I'm not suggesting the Bengals apply that exact same concept to this spring's NFL draft ... except maybe I am. Okay, not with all nine picks, but one could make the case, even in a weaker offensive line draft, that the team invest half of its draft capital in the position. Seriously.

Yeah, best player available and all; except in this case best lineman available in several rounds. The issue of protecting Joe Burrow really is that bad. They are relatively inept at it, and watching Burrow screaming in pain clutching his knee in the Super Bowl should give everyone in authority in that organization nightmares all offseason long. And they were damn lucky that Burrow, pummeled and beaten most weeks, made it all the way through his second season after having his rookie year cut down by knee surgery in November.

There is no excuse not to try to upgrade at a minimum of three offensive line spots, and maybe more. I'd suggest making a serious run at Chiefs left tackle Orlando Brown if he isn't franchised, weakening a rival and bolstering the Cincy line. Move Jonah Williams to right tackle where he is best suited. Maybe even consider trying to add stud guard Brandon Scherff as a free agent, too. It's clear this offense is at its best when going empty set, and it's staggering how ill-equipped it remains to be able to protect without a back or tight end or both chipping in for pass protection.

Outside of extending or franchising elite free safety Jessie Bates, there aren't too many other issues to address with the current roster. The investment in the line, in terms of selections and cash, needs to be robust. They can't risk bungling this up and having Burrow's career derailed. You can't keep him in a bubble, but you damn sure need to have a more proficient line in front of him, and preferably one with a more of a mean streak.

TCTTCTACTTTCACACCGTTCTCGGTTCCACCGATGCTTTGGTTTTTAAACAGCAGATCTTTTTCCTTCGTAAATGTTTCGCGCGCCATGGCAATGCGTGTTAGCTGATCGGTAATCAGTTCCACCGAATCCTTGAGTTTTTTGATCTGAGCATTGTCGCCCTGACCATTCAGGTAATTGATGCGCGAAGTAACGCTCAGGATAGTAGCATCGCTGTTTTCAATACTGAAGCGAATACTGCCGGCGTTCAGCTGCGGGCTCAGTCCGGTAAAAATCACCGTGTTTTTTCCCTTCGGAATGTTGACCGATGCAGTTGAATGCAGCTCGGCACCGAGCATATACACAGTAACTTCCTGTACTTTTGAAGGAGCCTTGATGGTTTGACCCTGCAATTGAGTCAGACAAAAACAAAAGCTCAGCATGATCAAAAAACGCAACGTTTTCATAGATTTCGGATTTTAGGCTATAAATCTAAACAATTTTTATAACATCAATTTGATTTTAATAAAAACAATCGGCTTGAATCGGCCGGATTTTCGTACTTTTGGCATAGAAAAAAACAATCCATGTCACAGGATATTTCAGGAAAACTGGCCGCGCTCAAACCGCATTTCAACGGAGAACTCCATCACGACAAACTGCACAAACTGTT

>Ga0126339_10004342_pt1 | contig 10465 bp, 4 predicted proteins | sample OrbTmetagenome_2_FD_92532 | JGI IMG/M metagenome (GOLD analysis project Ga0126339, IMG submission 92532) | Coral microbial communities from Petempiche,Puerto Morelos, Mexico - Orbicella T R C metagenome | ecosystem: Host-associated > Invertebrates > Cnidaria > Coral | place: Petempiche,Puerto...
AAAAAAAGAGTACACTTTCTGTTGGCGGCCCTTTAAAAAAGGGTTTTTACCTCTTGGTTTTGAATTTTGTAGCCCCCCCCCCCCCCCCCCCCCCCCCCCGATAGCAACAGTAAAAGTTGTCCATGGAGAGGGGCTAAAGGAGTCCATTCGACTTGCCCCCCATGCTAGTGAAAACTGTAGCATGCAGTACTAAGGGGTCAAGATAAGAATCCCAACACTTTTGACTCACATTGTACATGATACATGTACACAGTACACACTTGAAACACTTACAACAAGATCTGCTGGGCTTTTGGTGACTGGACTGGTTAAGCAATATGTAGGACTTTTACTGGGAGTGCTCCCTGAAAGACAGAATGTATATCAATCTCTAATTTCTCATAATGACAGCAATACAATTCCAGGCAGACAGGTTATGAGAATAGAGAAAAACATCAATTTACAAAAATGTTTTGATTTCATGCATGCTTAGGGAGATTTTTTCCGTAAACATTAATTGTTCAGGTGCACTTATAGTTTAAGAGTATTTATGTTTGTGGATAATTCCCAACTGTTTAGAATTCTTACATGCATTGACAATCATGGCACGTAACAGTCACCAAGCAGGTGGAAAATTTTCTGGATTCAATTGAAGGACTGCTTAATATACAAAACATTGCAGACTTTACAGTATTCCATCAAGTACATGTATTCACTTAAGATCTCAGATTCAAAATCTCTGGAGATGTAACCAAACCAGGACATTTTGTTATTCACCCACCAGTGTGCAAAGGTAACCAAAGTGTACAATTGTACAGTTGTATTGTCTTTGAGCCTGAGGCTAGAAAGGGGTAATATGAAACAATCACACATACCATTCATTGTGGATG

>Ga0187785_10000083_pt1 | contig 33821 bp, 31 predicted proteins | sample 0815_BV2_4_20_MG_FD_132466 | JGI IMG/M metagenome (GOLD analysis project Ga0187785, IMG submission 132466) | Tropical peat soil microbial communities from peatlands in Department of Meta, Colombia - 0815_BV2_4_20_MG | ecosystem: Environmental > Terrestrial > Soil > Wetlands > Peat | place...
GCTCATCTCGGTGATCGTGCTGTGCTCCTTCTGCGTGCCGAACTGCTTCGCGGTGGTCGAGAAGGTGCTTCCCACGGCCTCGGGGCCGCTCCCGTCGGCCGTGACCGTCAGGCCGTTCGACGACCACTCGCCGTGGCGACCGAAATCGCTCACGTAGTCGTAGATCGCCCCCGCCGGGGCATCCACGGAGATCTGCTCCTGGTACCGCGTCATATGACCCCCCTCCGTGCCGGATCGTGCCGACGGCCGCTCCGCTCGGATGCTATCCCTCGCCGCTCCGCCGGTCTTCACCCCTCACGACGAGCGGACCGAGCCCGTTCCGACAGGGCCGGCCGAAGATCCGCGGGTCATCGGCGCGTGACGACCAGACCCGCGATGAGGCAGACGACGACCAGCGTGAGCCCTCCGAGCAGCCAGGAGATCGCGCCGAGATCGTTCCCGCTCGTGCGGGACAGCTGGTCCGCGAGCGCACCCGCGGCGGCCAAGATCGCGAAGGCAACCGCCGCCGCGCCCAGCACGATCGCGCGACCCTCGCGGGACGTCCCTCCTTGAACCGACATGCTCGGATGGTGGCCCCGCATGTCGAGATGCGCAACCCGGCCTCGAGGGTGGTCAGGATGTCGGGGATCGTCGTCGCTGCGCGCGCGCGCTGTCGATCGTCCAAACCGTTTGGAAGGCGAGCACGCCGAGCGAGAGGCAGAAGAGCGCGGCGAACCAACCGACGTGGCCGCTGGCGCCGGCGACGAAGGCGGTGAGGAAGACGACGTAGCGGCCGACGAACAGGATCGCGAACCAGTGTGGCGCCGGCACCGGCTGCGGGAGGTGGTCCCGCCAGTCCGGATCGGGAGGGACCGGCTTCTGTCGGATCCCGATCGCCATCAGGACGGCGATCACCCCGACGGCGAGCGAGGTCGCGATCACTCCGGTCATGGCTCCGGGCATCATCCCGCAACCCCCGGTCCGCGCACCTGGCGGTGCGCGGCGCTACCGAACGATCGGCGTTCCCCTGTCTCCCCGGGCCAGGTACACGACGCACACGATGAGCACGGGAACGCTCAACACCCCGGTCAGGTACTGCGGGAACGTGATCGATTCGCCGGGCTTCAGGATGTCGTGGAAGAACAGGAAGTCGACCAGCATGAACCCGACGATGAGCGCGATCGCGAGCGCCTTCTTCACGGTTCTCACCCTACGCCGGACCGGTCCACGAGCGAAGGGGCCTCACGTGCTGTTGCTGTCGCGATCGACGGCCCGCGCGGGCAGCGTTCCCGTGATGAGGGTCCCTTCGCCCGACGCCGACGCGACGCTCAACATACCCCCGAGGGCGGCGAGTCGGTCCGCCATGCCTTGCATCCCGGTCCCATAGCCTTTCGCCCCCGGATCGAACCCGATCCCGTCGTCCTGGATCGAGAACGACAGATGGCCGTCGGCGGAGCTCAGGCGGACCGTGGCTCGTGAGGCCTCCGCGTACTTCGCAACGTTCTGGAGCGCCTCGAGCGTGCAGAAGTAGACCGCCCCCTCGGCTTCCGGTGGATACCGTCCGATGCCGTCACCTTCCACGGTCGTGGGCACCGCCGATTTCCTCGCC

The QB deserves it. The franchise depends on it.

Swapping Carson Wentz for Jimmy Garoppolo?

All this chatter about the Colts dumping Carson Wentz -- and I understand wanting an upgrade on him -- but how exactly are they going to do that? Wentz has a prohibitive contract to potential suitors, and his struggles the past few years are well established. There wasn't a strong market for him a year ago.

But there also aren't quality alternatives. Aaron Rodgers and Russell Wilson aren't going there, and I don't see the Texans trading DeShaun Watson in division, even if he was interested in a trade to Indianapolis. This draft is limited in QB scope. The Colts have already been down a path eerily similar to Teddy Bridgewater or Gardner Minshew or something like Mitch Trubisky. That's not a real upgrade. Makes me wonder if maybe a change of scenery -- Wentz to the 49ers for Jimmy Garoppolo -- might work. QB whisperer Kyle Shanahan would have veteran insurance for youngster Trey Lance, and Jimmy G would land with a team that has been to the playoffs recently.

Wentz is set to make $28M, while Garoppolo makes $25.5M. Maybe the Colts agree to eat some of Wentz's money, or simply pay him the $5M roster bonus due to him before dealing him, which would mean the 49ers owe him less than they would had to pay Jimmy G. Just thinking out loud, but not sure either team is in a great position to deal these QBs, and the draft pick compensation isn't likely to provide much of a return, so maybe this isn't the craziest idea in the world. I don't see a means for the Colts to land a true franchise QB this offseason; Jimmy G might be as good as it gets.